Social anxiety activities are those things you can do to challenge your anxiety. Social anxiety disorder (SAD) is estimated to affect around 12% of the population at some point in their lives.1 People with SAD suffer in all areas of their lives; they have trouble making friends and maintaining friendships, finding life partners, finding work and building a career, and even getting through the mundane aspects of daily life.
Social anxiety disorder can be seriously debilitating, and the best treatment approach involves combining cognitive-behavioral therapy (CBT) and/or medication (such as SSRIs). But there is much that can be done through self-help to overcome social anxiety.2
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Self-Help for Social Anxiety
Self-help strategies often draw on the effective components of more traditional treatment approaches. For example, self-help might incorporate aspects of relaxation, thought reprogramming, and exposure to feared situations.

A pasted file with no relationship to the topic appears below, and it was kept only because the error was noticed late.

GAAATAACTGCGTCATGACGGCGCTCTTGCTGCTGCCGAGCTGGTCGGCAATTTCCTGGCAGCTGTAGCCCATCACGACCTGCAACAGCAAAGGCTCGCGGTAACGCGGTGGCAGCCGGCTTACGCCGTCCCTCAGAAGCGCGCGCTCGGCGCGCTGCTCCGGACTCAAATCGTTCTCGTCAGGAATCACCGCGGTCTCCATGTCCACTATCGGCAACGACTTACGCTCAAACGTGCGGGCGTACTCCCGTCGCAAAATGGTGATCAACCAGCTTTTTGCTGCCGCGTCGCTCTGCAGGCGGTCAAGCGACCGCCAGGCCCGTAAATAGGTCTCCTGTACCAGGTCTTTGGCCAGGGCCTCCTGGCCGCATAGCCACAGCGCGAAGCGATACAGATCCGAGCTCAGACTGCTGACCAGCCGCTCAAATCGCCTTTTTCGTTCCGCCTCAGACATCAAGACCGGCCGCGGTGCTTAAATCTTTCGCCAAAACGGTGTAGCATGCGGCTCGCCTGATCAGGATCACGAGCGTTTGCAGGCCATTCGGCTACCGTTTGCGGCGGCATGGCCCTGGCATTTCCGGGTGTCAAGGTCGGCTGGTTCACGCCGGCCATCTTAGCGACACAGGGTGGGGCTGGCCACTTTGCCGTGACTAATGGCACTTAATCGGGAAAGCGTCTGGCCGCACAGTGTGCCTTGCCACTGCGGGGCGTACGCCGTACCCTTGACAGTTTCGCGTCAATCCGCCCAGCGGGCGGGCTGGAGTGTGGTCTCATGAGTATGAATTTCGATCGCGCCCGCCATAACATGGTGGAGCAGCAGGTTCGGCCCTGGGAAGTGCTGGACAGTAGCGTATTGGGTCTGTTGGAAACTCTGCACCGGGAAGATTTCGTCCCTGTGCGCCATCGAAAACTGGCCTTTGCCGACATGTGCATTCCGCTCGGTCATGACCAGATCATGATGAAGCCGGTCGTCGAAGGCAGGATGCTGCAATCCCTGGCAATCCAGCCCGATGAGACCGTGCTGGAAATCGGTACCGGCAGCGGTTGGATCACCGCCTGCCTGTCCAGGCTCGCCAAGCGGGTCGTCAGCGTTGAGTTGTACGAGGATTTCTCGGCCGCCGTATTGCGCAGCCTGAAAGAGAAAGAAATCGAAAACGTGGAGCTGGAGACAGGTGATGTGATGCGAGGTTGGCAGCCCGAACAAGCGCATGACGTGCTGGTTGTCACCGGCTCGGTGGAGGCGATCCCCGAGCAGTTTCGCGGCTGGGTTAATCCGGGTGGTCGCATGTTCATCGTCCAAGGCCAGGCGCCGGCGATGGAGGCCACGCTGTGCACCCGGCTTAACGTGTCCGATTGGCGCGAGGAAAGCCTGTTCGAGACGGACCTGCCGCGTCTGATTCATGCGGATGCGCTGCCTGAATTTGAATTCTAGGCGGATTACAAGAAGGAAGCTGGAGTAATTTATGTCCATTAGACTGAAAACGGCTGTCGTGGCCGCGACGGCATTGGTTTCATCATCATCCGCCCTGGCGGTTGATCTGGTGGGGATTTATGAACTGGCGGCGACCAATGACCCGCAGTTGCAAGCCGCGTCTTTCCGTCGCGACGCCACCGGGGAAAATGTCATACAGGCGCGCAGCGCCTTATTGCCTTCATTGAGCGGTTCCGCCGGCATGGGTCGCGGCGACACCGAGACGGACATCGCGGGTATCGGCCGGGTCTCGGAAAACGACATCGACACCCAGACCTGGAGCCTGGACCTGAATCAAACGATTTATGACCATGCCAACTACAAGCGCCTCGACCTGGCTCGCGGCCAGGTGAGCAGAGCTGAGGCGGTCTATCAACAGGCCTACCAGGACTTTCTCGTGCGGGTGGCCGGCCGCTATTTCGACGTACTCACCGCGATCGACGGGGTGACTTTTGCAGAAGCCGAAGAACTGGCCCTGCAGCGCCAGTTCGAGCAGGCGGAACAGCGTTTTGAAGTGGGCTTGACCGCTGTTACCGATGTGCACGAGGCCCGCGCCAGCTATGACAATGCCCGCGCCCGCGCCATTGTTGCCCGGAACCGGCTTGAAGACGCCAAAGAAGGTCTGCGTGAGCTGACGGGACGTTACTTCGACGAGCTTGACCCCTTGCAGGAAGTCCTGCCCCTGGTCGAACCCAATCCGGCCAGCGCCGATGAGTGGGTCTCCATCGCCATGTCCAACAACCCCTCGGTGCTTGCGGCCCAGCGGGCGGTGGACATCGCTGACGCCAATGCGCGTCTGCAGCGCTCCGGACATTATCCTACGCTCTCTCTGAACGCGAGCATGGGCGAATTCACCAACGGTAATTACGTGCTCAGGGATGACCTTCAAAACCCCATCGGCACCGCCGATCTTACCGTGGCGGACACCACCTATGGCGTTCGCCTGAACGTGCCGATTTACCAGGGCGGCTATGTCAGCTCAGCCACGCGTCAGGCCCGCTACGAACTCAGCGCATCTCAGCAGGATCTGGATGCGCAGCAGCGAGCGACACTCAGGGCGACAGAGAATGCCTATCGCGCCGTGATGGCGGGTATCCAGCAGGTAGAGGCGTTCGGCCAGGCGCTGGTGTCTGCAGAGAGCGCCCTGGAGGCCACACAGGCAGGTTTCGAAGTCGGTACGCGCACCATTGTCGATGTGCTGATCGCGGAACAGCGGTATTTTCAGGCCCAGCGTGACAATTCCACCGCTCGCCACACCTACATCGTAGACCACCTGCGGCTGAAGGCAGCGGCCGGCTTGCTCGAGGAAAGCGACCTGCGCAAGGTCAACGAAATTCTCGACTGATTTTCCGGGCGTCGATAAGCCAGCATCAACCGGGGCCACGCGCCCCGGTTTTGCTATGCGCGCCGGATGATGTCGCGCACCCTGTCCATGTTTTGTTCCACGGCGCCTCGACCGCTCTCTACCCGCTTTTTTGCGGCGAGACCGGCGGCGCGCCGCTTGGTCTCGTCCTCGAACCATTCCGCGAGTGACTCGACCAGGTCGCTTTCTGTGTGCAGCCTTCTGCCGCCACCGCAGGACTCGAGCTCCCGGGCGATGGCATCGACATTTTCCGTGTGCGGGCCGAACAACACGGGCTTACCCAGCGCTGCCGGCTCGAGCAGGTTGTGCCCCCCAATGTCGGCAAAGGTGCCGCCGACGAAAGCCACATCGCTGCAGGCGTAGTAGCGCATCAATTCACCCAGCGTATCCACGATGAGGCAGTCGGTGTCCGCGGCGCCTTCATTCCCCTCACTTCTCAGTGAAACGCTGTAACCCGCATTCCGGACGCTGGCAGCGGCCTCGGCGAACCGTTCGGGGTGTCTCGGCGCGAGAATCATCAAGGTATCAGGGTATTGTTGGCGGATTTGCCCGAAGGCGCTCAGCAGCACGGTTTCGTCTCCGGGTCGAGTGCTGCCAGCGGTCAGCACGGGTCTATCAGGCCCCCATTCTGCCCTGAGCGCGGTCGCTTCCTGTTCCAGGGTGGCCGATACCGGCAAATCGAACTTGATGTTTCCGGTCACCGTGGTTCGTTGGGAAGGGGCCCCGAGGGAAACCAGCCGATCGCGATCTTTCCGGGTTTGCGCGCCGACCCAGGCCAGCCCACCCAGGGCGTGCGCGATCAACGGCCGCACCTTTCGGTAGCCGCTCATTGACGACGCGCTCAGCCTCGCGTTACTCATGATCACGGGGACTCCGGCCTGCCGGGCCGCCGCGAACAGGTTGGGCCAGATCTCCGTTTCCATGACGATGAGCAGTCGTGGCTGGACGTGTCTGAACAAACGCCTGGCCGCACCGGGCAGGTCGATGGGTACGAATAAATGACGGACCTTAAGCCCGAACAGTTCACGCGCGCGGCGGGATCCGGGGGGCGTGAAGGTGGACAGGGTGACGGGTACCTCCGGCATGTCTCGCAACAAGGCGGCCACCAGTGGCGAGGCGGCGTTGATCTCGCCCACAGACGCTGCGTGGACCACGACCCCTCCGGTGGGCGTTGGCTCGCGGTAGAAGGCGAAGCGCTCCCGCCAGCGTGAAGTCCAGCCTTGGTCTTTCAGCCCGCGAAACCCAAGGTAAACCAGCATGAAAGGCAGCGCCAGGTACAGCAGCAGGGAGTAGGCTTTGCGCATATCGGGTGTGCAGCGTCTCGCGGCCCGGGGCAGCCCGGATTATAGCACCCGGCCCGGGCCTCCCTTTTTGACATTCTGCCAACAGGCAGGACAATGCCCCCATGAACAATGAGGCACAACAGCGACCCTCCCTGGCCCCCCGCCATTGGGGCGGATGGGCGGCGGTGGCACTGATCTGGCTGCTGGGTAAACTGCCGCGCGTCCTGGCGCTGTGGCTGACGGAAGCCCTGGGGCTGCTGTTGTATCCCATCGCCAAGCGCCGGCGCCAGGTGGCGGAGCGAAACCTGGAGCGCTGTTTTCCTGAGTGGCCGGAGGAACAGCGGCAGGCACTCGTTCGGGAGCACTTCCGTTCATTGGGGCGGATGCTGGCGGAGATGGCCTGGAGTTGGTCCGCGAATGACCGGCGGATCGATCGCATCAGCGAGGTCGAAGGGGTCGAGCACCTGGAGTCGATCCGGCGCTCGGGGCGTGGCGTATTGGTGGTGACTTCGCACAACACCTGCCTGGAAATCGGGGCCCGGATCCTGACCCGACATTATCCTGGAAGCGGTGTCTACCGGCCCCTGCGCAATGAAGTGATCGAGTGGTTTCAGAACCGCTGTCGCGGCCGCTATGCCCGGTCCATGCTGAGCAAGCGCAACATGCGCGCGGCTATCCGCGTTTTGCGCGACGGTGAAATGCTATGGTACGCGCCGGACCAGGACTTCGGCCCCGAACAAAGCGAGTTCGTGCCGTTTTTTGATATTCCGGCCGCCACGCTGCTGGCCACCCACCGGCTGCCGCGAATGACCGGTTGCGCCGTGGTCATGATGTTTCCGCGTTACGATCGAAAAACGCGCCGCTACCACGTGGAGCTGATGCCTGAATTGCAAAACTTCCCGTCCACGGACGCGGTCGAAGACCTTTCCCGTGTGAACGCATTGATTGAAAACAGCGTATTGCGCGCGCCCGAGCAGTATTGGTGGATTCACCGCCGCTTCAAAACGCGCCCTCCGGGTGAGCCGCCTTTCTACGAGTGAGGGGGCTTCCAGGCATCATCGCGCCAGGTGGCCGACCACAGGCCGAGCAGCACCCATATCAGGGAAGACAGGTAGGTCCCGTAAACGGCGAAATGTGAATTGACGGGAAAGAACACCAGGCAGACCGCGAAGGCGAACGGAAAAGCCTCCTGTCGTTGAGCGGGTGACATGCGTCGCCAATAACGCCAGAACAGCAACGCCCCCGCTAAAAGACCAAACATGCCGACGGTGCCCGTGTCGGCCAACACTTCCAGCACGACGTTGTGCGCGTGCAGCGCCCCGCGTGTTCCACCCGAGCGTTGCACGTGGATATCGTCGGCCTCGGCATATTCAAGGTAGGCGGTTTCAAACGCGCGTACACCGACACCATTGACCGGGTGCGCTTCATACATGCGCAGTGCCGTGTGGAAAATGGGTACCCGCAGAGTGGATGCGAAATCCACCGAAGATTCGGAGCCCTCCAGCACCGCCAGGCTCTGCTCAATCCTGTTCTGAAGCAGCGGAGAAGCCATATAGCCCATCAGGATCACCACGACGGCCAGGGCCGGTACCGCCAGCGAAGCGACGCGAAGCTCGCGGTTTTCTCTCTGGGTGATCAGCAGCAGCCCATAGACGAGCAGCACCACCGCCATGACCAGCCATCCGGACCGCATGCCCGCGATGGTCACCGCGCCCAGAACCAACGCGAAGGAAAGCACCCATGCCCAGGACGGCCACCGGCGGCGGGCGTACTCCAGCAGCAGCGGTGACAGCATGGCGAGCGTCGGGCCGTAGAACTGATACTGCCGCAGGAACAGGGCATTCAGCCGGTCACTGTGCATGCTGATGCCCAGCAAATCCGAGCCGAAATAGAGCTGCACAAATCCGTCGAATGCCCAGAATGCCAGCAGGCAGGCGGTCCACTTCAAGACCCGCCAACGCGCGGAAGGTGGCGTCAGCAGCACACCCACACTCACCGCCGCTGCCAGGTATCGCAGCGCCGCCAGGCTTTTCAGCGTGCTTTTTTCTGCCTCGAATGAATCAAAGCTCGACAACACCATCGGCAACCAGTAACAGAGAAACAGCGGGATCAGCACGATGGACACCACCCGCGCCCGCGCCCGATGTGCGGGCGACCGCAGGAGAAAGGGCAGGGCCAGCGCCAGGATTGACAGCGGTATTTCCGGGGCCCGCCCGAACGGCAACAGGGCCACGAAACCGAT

Get Yourself Out There
If you suffer from mild to moderate social anxiety, you might just feel like you are in a rut most of the time. What is the best way to get out of a rut? Do something.
Although it can be tempting to avoid social and performance situations if you suffer from social anxiety disorder (SAD), it is important to get yourself out there. That means accepting invitations to go places and do things that make you uncomfortable. At the same time, you need to prepare yourself to properly handle being out there.
Ask for Help
Don’t wait until tomorrow or next week or the next time you are in crisis. Make an appointment today to see someone. If you are too embarrassed to call your doctor, consider contacting a mental health helpline such as the one offered by the National Alliance on Mental Illness to get you started. You might find talking to an anonymous stranger less intimidating and it could eventually lead to receiving the help you need. Just take the first step.
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